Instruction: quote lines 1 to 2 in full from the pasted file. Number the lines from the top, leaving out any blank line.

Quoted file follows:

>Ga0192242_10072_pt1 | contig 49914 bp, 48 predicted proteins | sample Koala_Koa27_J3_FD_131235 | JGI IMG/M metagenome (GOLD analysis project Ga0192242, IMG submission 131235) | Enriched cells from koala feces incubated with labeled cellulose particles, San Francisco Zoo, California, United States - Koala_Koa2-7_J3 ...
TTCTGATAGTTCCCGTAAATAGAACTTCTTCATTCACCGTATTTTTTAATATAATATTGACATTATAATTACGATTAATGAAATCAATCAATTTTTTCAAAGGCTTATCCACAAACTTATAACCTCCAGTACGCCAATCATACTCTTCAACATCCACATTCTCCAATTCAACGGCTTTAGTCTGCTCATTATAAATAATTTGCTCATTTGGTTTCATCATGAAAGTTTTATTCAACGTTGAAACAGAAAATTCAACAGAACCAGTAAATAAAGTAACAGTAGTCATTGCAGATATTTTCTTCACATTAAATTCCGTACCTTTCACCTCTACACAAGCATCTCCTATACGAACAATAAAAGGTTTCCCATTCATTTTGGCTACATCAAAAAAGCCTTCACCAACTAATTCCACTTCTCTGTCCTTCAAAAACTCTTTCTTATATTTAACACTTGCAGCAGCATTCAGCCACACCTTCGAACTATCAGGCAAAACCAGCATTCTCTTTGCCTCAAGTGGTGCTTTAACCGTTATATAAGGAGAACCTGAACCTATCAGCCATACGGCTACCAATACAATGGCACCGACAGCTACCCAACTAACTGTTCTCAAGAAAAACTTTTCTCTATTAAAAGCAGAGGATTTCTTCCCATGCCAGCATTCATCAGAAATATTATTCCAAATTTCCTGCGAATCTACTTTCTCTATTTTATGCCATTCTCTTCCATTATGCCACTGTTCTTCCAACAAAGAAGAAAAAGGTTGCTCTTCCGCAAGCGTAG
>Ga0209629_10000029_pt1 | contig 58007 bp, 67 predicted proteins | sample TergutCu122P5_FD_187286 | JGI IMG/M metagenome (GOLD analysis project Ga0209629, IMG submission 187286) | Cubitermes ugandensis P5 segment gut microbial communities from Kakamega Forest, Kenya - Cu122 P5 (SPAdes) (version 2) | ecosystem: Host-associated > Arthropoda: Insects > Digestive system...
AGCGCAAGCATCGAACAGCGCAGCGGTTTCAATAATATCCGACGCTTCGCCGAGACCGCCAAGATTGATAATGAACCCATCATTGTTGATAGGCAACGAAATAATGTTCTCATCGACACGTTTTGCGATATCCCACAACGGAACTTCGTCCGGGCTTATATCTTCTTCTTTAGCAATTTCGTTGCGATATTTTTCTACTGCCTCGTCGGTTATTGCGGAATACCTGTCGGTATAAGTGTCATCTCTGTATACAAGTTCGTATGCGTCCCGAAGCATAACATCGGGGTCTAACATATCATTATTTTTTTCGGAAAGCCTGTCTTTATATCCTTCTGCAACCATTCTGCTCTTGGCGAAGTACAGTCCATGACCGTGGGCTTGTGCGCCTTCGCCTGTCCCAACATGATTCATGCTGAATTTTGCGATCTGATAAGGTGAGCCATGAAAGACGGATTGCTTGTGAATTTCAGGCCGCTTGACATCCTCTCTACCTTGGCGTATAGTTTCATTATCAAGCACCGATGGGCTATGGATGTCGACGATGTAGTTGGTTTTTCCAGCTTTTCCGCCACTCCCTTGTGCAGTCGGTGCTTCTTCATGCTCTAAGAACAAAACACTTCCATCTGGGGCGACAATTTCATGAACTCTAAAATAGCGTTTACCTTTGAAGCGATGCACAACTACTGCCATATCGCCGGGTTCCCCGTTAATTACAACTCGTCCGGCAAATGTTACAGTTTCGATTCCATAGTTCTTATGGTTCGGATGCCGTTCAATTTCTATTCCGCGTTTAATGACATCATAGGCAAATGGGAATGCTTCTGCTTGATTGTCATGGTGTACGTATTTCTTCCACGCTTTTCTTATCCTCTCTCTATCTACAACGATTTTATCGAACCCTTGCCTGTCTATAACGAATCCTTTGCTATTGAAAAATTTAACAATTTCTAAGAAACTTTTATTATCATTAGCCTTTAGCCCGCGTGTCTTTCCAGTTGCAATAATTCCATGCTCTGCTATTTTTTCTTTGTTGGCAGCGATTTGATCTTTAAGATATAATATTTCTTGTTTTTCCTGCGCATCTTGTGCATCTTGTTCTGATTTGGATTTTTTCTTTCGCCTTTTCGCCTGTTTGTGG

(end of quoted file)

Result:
>Ga0192242_10072_pt1 | contig 49914 bp, 48 predicted proteins | sample Koala_Koa27_J3_FD_131235 | JGI IMG/M metagenome (GOLD analysis project Ga0192242, IMG submission 131235) | Enriched cells from koala feces incubated with labeled cellulose particles, San Francisco Zoo, California, United States - Koala_Koa2-7_J3 ...
TTCTGATAGTTCCCGTAAATAGAACTTCTTCATTCACCGTATTTTTTAATATAATATTGACATTATAATTACGATTAATGAAATCAATCAATTTTTTCAAAGGCTTATCCACAAACTTATAACCTCCAGTACGCCAATCATACTCTTCAACATCCACATTCTCCAATTCAACGGCTTTAGTCTGCTCATTATAAATAATTTGCTCATTTGGTTTCATCATGAAAGTTTTATTCAACGTTGAAACAGAAAATTCAACAGAACCAGTAAATAAAGTAACAGTAGTCATTGCAGATATTTTCTTCACATTAAATTCCGTACCTTTCACCTCTACACAAGCATCTCCTATACGAACAATAAAAGGTTTCCCATTCATTTTGGCTACATCAAAAAAGCCTTCACCAACTAATTCCACTTCTCTGTCCTTCAAAAACTCTTTCTTATATTTAACACTTGCAGCAGCATTCAGCCACACCTTCGAACTATCAGGCAAAACCAGCATTCTCTTTGCCTCAAGTGGTGCTTTAACCGTTATATAAGGAGAACCTGAACCTATCAGCCATACGGCTACCAATACAATGGCACCGACAGCTACCCAACTAACTGTTCTCAAGAAAAACTTTTCTCTATTAAAAGCAGAGGATTTCTTCCCATGCCAGCATTCATCAGAAATATTATTCCAAATTTCCTGCGAATCTACTTTCTCTATTTTATGCCATTCTCTTCCATTATGCCACTGTTCTTCCAACAAAGAAGAAAAAGGTTGCTCTTCCGCAAGCGTAG